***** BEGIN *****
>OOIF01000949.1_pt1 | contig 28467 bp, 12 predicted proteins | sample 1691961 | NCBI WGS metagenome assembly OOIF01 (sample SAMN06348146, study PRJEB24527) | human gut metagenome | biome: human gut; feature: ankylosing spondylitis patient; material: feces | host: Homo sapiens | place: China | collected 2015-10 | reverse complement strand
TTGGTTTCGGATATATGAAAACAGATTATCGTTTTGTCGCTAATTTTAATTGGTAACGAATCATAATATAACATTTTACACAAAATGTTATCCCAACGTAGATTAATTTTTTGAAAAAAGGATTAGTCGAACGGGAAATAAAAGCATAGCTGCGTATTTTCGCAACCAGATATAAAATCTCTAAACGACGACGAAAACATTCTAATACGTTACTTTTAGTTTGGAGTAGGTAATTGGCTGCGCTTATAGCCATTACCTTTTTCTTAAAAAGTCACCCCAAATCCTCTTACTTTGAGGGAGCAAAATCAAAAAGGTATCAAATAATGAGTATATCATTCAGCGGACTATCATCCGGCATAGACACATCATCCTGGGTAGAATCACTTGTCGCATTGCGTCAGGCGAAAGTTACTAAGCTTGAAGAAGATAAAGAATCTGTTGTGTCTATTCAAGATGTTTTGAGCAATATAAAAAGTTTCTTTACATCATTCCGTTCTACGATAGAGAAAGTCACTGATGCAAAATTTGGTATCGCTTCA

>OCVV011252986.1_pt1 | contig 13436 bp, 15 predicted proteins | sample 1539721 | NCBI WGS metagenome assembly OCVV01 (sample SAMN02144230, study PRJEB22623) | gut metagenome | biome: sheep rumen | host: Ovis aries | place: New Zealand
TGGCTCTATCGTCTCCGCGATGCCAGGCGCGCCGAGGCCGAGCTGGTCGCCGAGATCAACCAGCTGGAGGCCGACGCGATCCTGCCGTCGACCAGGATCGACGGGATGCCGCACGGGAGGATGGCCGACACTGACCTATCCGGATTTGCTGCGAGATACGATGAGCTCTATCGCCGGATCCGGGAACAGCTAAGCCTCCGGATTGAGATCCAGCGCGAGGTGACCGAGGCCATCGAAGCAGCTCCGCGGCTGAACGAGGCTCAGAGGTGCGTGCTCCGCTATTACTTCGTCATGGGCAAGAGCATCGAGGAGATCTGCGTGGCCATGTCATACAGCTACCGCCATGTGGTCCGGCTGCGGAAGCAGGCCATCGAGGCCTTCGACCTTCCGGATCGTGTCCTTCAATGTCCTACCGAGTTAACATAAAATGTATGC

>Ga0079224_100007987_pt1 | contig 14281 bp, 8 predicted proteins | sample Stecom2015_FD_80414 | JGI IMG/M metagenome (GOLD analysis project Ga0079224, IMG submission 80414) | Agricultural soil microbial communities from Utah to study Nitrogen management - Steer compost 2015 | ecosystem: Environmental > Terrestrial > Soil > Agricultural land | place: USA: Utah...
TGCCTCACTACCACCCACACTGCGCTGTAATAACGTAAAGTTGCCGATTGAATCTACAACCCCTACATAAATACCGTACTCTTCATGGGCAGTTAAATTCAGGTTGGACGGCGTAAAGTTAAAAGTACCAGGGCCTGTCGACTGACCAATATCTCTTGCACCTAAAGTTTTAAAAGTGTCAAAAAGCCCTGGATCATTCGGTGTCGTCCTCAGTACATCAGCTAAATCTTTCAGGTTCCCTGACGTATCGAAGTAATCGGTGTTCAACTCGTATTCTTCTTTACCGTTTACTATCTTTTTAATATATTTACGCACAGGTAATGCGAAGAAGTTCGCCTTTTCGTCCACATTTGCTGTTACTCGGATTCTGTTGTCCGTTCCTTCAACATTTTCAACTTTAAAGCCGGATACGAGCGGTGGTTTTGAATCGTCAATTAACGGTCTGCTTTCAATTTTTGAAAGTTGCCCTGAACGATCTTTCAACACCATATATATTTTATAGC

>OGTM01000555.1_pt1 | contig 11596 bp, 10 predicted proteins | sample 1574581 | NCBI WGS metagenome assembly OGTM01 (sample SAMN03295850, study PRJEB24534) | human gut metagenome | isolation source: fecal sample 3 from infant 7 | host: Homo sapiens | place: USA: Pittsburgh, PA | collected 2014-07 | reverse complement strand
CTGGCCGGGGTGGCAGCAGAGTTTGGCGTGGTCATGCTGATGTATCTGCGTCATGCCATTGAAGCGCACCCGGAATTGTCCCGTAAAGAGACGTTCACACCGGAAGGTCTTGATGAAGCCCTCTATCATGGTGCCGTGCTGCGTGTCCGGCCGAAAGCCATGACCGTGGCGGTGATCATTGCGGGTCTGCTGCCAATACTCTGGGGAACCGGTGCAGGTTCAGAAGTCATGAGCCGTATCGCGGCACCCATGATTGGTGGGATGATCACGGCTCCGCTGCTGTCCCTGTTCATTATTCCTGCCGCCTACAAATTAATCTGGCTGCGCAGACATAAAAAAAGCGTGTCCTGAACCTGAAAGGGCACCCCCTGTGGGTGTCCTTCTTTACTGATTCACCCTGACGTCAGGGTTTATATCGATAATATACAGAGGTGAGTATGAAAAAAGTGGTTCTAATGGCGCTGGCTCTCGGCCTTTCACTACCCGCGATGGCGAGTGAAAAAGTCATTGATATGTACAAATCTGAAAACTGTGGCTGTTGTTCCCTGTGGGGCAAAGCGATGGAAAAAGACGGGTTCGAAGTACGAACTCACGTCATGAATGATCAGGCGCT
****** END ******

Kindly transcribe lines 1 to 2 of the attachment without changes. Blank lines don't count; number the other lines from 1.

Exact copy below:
>OOIF01000949.1_pt1 | contig 28467 bp, 12 predicted proteins | sample 1691961 | NCBI WGS metagenome assembly OOIF01 (sample SAMN06348146, study PRJEB24527) | human gut metagenome | biome: human gut; feature: ankylosing spondylitis patient; material: feces | host: Homo sapiens | place: China | collected 2015-10 | reverse complement strand
TTGGTTTCGGATATATGAAAACAGATTATCGTTTTGTCGCTAATTTTAATTGGTAACGAATCATAATATAACATTTTACACAAAATGTTATCCCAACGTAGATTAATTTTTTGAAAAAAGGATTAGTCGAACGGGAAATAAAAGCATAGCTGCGTATTTTCGCAACCAGATATAAAATCTCTAAACGACGACGAAAACATTCTAATACGTTACTTTTAGTTTGGAGTAGGTAATTGGCTGCGCTTATAGCCATTACCTTTTTCTTAAAAAGTCACCCCAAATCCTCTTACTTTGAGGGAGCAAAATCAAAAAGGTATCAAATAATGAGTATATCATTCAGCGGACTATCATCCGGCATAGACACATCATCCTGGGTAGAATCACTTGTCGCATTGCGTCAGGCGAAAGTTACTAAGCTTGAAGAAGATAAAGAATCTGTTGTGTCTATTCAAGATGTTTTGAGCAATATAAAAAGTTTCTTTACATCATTCCGTTCTACGATAGAGAAAGTCACTGATGCAAAATTTGGTATCGCTTCA